What should be done to save the high street?

It’s no secret that UK high streets are struggling, with consumer wallets squeezed, and competition from online retail avenues, out of town shopping centres and hyper supermarkets selling an exhaustive range of goods. 

Both independent stores and chains are folding at an alarming rate, with one shop closure per hour in 2012*. Yet in some towns and cities, retailers are embracing innovation in order to win back customers. One growth area is loyalty programmes, where consumers are encouraged to shop and socialise locally by being offered compelling deals and offers to do so.  

Mary Portas’ no nonsense attitude to retail seems to have reignited our passion for the high street. However, while the funding injection available for her ‘Portas Pilots’ and valued business advice should not be sniffed at, there is still a job to be done by the retailers themselves to win back customers. Of course this is not an easy task and for many independents, which have shop-fronts on ghost-town like streets, there now isn’t the footfall to sustain the custom they once enjoyed.

So what can be done? Inherently, the way we spend our money may have changed but the majority of consumers still enjoy the activity of shopping, meaning there is still a requirement for shops on the high street to exist, provided they are enticing and relevant enough to be visited.

As loyalty marketing specialists we work closely with retailers and leisure businesses to create compelling offers and loyalty schemes, which drive footfall. Most recently, on behalf of the Business Improvement District, Experience Guildford, we developed a ‘Privilege’ card which was given to employees of every retail and leisure business located in Guildford town centre. Each card, created with its own unique barcode, can be presented to businesses which are part of the BID, including retailers, eateries and popular leisure spots, in return for an offer, promotion or discount for each cardholder.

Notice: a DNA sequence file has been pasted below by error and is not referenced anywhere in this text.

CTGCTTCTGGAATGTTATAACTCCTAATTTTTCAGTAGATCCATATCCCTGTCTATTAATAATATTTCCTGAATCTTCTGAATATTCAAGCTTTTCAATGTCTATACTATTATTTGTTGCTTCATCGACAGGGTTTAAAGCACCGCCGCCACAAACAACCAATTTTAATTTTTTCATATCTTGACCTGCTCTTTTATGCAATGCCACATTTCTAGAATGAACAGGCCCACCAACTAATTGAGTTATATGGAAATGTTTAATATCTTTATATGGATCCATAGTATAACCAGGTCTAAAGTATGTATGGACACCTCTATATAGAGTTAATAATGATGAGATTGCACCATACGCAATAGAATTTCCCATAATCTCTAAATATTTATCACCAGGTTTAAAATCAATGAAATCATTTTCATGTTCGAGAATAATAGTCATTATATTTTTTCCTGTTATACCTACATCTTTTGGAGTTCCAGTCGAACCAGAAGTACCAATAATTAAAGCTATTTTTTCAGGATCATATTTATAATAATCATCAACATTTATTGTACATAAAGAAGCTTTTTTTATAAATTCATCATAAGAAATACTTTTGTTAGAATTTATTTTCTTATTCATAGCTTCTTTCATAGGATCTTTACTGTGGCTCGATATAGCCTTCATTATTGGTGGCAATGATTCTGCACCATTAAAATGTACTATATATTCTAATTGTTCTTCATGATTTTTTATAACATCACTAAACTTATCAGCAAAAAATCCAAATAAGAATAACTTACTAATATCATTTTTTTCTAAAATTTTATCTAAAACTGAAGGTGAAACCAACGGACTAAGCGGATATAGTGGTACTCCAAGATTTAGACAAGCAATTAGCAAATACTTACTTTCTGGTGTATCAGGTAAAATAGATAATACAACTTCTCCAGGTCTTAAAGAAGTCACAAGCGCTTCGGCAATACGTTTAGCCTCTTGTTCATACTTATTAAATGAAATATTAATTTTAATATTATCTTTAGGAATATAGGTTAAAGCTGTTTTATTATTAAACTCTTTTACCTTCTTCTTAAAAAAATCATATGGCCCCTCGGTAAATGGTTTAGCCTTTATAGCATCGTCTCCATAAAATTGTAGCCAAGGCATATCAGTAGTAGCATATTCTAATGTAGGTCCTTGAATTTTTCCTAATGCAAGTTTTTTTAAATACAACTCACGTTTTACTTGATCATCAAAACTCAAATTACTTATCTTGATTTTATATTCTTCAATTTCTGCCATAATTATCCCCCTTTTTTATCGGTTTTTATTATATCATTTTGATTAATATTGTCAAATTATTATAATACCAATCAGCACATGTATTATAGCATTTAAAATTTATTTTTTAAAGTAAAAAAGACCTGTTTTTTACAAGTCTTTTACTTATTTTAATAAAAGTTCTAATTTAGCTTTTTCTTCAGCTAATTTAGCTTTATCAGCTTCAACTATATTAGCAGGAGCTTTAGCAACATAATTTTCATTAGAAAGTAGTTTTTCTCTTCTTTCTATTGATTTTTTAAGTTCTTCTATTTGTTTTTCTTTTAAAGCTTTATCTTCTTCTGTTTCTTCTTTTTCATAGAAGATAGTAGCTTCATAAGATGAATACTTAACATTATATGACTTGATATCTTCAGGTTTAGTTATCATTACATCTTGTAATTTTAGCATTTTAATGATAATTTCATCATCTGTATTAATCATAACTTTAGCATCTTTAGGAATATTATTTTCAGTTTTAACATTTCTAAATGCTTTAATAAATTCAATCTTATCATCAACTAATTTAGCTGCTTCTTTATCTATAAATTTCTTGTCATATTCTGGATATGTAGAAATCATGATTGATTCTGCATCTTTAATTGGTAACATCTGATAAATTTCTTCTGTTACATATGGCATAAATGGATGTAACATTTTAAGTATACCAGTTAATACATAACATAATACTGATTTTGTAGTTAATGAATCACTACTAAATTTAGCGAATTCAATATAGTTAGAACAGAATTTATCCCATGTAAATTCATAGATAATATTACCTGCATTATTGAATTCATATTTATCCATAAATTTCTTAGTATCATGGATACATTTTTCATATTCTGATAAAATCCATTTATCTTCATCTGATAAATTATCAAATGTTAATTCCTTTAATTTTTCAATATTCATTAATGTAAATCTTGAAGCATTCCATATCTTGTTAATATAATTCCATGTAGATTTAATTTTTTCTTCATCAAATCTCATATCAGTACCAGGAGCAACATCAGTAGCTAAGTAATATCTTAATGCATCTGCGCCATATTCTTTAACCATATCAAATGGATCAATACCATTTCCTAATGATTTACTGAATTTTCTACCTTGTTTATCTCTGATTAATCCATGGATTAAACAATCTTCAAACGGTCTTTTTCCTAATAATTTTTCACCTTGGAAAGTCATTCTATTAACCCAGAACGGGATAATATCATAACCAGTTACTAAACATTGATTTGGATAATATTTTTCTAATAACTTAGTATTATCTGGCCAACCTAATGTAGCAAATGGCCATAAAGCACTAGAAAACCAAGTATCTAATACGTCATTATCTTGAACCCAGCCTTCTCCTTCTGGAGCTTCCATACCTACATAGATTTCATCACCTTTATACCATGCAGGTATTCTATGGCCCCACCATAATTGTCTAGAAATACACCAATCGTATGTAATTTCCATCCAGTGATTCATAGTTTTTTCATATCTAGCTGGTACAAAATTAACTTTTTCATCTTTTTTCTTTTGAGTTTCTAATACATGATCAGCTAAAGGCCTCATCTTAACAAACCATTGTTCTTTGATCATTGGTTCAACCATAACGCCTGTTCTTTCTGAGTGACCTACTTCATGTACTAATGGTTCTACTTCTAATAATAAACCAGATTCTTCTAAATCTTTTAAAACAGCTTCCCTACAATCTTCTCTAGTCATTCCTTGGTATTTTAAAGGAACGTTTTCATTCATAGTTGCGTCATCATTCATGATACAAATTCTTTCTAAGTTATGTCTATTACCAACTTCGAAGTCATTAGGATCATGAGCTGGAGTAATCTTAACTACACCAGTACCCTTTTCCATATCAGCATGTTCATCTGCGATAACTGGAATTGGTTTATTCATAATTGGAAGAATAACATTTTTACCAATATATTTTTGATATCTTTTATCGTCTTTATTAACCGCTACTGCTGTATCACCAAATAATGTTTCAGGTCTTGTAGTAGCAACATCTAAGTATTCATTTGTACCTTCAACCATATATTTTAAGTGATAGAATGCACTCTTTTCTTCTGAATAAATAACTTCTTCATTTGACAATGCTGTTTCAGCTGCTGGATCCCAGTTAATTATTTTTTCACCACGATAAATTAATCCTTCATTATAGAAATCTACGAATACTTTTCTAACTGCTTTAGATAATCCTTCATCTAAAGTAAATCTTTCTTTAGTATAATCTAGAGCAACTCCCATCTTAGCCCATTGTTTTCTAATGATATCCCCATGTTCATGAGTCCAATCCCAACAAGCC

Not only does an initiative like this encourage retail sales and loyalty, but equally importantly, the data capture and analysis benefits for Experience Guildford are endless. Via this programme, users of the card can be tracked and their shopping habits assessed – this then over time paints a picture of what people in Guildford want and are prepared to spend their hard earned cash on – the BID team can plan the retail space in the town accordingly, so that it is fit for purpose and likely to have the best chance of success.

Similarly, we helped the Heart of London Business Alliance BID which represents 500 businesses in the Piccadilly & St James’s and Leicester Square to Piccadilly Circus areas, with its own ‘WOW’ privilege scheme.  The programme was an instant success with over £30,000 of revenue secured in the first few months of the card release. 

What should retailers do? The two examples I have given focus on BID programmes, so for any business operating in a town or city centre, my initial advice is for them to contact their local BID or council to see if they are running any similar schemes which they can opt into.

Next, is to look at what stands you apart from your competitors: do you have kerb-appeal to passers-by? Would consumers come out of their way to visit your store? Having a point of difference has never been more important in retail and if you run an independent store then you are better to differentiate your offering with niche products than a competitive price point. Consumers want good value for money but they can get that from the supermarket or online, so having a store which nurtures a passion and offers expert advice and valuable service will get consumers excited.

Reward customers for their loyalty. Cards are an excellent way of doing this and they don’t have to be overly sophisticated if budget isn’t available. Simple stamp cards are effective ways of encouraging customers to return to claim their free gifts and we have seen real success with our free online tool, Social Rocket, which allows anyone to create and run an offer on Facebook.

Do what you can to develop a customer database to keep communicating with your customers – a monthly newsletter with an incentive to come into the business will not only drive footfall but also keep your business right at the front of prospective customer’s minds. It’s worth remembering that it costs five times more to acquire a customer than retain an existing one**.

Lastly, don’t over complicate loyalty offers. Anything too labour-intensive or confusing will turn consumers off. Make it clear they are being rewarded for their support and that your business appreciates their custom with an easy to redeem perk!

*PwC and Local Data company report, Feb 2013

**Extract from the Harvard Business Review ‘The Profitable Art of Service’.


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